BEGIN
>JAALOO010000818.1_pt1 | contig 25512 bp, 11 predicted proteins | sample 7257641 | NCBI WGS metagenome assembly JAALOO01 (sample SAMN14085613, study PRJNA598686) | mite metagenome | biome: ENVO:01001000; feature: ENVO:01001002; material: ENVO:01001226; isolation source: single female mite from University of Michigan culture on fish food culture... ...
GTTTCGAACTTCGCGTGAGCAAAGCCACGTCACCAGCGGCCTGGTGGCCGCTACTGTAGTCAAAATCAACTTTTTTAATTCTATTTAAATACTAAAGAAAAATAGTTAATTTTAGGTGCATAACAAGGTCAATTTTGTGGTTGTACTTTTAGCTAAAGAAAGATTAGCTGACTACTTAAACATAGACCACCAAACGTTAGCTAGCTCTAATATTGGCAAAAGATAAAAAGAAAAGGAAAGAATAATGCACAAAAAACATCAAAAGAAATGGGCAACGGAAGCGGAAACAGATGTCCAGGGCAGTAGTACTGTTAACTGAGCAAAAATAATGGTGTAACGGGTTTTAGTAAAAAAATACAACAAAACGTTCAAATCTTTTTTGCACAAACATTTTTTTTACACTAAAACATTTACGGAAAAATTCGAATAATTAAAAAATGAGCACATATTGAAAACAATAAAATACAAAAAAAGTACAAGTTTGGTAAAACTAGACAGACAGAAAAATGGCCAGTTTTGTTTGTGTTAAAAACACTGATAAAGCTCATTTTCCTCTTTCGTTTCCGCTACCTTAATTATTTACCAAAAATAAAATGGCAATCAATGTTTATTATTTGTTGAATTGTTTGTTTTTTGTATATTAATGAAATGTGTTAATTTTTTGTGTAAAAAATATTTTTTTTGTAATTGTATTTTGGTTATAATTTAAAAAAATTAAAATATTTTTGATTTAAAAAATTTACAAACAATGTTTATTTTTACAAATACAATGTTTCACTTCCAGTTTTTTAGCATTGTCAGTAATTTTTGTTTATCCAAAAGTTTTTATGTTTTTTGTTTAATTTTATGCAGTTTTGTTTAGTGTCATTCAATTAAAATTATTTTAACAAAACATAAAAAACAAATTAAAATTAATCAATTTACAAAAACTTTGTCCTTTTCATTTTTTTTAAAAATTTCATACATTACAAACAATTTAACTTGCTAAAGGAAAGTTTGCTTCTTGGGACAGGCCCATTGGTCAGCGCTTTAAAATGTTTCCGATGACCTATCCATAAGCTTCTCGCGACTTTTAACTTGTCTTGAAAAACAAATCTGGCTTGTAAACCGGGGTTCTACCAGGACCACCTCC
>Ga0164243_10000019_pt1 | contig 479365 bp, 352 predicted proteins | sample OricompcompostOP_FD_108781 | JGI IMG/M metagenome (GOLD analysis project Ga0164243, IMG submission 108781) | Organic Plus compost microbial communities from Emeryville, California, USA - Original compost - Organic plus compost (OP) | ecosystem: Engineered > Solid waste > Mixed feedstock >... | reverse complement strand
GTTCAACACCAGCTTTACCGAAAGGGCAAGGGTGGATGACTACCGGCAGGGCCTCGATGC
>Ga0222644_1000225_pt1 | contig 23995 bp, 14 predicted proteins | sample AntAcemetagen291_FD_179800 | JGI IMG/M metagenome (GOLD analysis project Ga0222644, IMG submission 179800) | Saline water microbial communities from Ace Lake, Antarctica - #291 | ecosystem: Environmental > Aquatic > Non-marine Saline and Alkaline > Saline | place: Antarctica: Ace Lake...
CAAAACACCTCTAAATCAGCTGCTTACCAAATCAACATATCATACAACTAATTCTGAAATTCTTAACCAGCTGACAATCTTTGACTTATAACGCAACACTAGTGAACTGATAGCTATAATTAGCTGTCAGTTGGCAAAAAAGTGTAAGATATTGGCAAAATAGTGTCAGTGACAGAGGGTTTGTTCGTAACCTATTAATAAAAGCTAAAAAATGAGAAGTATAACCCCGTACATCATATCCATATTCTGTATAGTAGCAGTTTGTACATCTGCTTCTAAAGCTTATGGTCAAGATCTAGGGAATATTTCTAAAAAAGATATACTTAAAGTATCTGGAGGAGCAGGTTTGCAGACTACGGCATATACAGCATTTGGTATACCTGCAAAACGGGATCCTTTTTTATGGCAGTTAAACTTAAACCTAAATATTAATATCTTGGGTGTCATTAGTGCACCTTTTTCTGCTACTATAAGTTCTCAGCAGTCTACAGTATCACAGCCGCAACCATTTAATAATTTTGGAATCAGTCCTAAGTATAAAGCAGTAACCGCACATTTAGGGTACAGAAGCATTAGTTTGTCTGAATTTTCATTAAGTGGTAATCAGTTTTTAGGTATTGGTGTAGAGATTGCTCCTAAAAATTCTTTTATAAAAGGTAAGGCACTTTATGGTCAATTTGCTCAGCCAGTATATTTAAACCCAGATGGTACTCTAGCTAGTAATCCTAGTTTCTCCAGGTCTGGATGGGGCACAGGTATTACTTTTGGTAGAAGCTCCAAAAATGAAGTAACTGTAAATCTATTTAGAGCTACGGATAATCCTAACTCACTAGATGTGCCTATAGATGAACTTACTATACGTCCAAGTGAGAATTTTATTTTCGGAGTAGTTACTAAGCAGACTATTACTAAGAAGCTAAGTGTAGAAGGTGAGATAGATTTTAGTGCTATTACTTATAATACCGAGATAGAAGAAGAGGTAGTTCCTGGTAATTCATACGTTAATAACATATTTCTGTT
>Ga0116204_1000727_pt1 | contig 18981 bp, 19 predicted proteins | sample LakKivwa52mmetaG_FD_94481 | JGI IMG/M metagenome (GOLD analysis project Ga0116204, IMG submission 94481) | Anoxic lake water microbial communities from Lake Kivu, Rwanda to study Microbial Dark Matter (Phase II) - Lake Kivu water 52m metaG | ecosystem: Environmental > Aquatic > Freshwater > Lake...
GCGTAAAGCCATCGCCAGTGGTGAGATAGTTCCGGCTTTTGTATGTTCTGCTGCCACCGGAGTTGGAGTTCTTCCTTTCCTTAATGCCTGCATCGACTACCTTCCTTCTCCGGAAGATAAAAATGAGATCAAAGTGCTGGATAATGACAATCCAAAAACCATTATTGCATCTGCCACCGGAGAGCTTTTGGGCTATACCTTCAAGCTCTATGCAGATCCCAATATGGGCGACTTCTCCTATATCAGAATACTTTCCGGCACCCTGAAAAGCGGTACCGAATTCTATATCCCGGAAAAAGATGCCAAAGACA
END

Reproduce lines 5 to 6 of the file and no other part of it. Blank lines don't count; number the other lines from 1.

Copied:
>Ga0222644_1000225_pt1 | contig 23995 bp, 14 predicted proteins | sample AntAcemetagen291_FD_179800 | JGI IMG/M metagenome (GOLD analysis project Ga0222644, IMG submission 179800) | Saline water microbial communities from Ace Lake, Antarctica - #291 | ecosystem: Environmental > Aquatic > Non-marine Saline and Alkaline > Saline | place: Antarctica: Ace Lake...
CAAAACACCTCTAAATCAGCTGCTTACCAAATCAACATATCATACAACTAATTCTGAAATTCTTAACCAGCTGACAATCTTTGACTTATAACGCAACACTAGTGAACTGATAGCTATAATTAGCTGTCAGTTGGCAAAAAAGTGTAAGATATTGGCAAAATAGTGTCAGTGACAGAGGGTTTGTTCGTAACCTATTAATAAAAGCTAAAAAATGAGAAGTATAACCCCGTACATCATATCCATATTCTGTATAGTAGCAGTTTGTACATCTGCTTCTAAAGCTTATGGTCAAGATCTAGGGAATATTTCTAAAAAAGATATACTTAAAGTATCTGGAGGAGCAGGTTTGCAGACTACGGCATATACAGCATTTGGTATACCTGCAAAACGGGATCCTTTTTTATGGCAGTTAAACTTAAACCTAAATATTAATATCTTGGGTGTCATTAGTGCACCTTTTTCTGCTACTATAAGTTCTCAGCAGTCTACAGTATCACAGCCGCAACCATTTAATAATTTTGGAATCAGTCCTAAGTATAAAGCAGTAACCGCACATTTAGGGTACAGAAGCATTAGTTTGTCTGAATTTTCATTAAGTGGTAATCAGTTTTTAGGTATTGGTGTAGAGATTGCTCCTAAAAATTCTTTTATAAAAGGTAAGGCACTTTATGGTCAATTTGCTCAGCCAGTATATTTAAACCCAGATGGTACTCTAGCTAGTAATCCTAGTTTCTCCAGGTCTGGATGGGGCACAGGTATTACTTTTGGTAGAAGCTCCAAAAATGAAGTAACTGTAAATCTATTTAGAGCTACGGATAATCCTAACTCACTAGATGTGCCTATAGATGAACTTACTATACGTCCAAGTGAGAATTTTATTTTCGGAGTAGTTACTAAGCAGACTATTACTAAGAAGCTAAGTGTAGAAGGTGAGATAGATTTTAGTGCTATTACTTATAATACCGAGATAGAAGAAGAGGTAGTTCCTGGTAATTCATACGTTAATAACATATTTCTGTT